Even grouping characters to reflect their play style has become a staple in other genres (like Overwatch / Battleborn). You could do that to reflect the type of range that a character likes to play in, that informs players what they should expect from the character, their play style, helps with understandability.

I like this idea a lot, kudos. Perhaps more keys to accesibility lie in other genres as well.

Originally Posted by FloatOn

check out pocket rumble

it's a two button fighting game soon to be released with simple inputs.

The topic specifically isn't about making fighting games "simpler", but maintain their complexity and make them more "approachable". That said, I for one agree that simplicity often leads to accesibility without necessarily sacrifying depth, which is why I like Smash Bros a lot.
Spaced Harrier
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(06-19-2017, 04:47 PM)
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Combo trials are challenges not tutorials.

That said the tutorials in most games are awful.

The first thing that needs to be thought are fighting game concepts.
Like Zoning, Cross-ups, Mix-ups, wake ups etc.

Not how to do it, but what is it,
Then you can start to recognize, to understand, just what is actually happening.
If you don't understand a cross up, but do understand how to block a standing move move normally, you will get destroyed online when the player jumps in, and on especially your wake up, but not understand why.
And that a relatively basic concept.


Tekken is super guilty of this. Its wake up system compared to other 3d fighters, and definitely compared to 2D fighters, is extremely obtuse.
New players haven't a clue what to do to stop getting pounded on.


What are the two biggest Fighting game lies?:
  • "We're really keen to bring in new players so we developed a comprehensive tutorial for the game."
  • "We've really focused on the online experience and the netcode."
Last edited by Spaced Harrier; 06-19-2017 at 04:51 PM.
muteki
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(06-19-2017, 04:49 PM)
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Mostly I agree. Games focus quite a lot on the how but not the why, when, or where.

I don't have too much issue with command lists as they aren't really meant to be a tutorial but more a quick reference when you don't have every move memorized (not that you need to). I do wish when doing training in addition to showing the sequence of inputs to perform a special move, that they also illustrate timing as well. Often I will duplicate a given move's input but it won't trigger for some reason, and I'm left wondering why, and what I should be working on to improve.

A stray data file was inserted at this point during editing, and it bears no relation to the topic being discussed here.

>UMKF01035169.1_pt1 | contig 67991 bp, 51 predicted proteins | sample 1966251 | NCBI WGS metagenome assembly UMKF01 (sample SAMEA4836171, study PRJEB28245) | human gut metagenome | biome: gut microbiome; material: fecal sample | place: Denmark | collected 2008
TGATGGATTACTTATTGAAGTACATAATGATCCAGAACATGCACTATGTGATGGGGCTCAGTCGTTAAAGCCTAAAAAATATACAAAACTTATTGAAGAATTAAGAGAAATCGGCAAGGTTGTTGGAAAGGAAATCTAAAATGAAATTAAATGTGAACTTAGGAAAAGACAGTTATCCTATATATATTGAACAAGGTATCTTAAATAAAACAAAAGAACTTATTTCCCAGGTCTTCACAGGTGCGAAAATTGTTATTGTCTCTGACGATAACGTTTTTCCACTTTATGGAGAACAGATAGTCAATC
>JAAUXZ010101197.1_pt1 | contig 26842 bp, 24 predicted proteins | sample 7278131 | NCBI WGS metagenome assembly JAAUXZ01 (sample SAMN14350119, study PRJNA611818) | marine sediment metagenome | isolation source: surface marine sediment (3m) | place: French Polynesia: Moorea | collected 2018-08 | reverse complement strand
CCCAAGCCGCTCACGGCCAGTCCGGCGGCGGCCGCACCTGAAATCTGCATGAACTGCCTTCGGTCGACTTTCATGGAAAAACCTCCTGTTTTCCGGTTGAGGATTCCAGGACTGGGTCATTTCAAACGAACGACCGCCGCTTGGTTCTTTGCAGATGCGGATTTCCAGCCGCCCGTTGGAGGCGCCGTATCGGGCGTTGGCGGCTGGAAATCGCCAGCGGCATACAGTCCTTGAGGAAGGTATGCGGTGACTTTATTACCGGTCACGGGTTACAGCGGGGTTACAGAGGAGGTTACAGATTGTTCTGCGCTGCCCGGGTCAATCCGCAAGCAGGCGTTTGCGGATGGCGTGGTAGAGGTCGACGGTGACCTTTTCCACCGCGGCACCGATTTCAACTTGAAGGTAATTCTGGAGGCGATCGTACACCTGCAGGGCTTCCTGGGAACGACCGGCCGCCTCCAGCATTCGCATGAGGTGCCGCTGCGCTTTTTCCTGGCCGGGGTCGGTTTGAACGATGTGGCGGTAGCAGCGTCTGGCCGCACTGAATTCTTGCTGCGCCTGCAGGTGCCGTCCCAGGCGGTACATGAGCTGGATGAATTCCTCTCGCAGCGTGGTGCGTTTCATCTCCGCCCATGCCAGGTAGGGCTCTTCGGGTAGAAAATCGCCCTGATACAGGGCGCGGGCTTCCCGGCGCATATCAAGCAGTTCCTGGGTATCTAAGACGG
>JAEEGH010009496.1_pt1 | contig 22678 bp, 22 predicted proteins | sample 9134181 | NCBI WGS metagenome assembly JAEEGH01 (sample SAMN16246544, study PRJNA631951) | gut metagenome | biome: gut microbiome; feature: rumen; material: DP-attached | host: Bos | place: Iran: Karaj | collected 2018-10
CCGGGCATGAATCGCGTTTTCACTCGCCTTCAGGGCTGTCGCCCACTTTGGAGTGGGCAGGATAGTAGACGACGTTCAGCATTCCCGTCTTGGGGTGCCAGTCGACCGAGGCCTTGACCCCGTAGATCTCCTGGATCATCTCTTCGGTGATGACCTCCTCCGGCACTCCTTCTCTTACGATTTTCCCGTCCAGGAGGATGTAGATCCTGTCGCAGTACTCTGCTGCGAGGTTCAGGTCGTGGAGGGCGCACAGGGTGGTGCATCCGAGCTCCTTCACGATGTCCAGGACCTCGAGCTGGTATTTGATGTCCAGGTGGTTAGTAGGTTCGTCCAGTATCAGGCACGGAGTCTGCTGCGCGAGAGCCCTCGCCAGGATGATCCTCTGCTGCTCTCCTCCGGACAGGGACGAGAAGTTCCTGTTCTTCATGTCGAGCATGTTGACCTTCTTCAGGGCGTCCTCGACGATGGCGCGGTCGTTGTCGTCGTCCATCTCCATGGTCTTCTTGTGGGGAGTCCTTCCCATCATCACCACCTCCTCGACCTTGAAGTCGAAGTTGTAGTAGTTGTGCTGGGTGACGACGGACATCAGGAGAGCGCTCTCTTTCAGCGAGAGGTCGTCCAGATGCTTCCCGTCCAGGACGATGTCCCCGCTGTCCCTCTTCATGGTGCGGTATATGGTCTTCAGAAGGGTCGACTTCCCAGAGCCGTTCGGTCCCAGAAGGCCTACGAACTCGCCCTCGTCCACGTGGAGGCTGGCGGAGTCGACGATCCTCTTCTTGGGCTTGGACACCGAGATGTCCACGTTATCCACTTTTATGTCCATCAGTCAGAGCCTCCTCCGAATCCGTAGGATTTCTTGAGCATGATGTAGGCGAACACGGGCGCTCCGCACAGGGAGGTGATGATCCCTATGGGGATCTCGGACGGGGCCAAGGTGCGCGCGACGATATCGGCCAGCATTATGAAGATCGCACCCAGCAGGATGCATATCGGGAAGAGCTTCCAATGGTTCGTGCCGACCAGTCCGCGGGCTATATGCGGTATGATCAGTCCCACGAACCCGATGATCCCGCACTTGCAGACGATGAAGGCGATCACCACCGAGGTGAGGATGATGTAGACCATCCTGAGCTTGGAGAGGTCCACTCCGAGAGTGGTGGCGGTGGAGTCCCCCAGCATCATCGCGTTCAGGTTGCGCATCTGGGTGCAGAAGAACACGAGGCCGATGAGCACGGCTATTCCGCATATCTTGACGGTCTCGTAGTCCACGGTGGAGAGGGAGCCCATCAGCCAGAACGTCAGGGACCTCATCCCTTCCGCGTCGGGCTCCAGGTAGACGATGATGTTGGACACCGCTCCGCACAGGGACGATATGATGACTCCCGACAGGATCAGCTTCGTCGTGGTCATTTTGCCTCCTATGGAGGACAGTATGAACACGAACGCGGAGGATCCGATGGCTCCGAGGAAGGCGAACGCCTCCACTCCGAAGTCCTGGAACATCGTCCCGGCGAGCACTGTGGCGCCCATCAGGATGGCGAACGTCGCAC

Last edited by muteki; 06-19-2017 at 04:51 PM.
Azuardo
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(06-19-2017, 04:49 PM)
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Originally Posted by HardRojo

And this shows why it's not a problem the developer can solve by themselves. Plenty of users aren't willing to overcome whatever challenge is presented or even look for the options menu to find more stuff, like the example the quoted posters replied to.
"But there's no way to do this. Why didn't they put it in there?"
"The option is there, you can set it that way"
"Well, they should be more straightforward about it!"

Hey, I hold my hands up. I don't recall seeing it in the game when I played it a year ago, so I assume it was an option all along and that it was my bad for overlooking it in the pause menu. That is, I doubt they patched that in after the fact.

But I'm not gonna change my stance on this one. I definitely think inputs should be displayed by default when asking players to perform moves. Especially in a game like SF, which uses ridiuculously-named Japanese terms for the moves. It's not very welcoming.
Tarextherex
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(06-19-2017, 04:50 PM)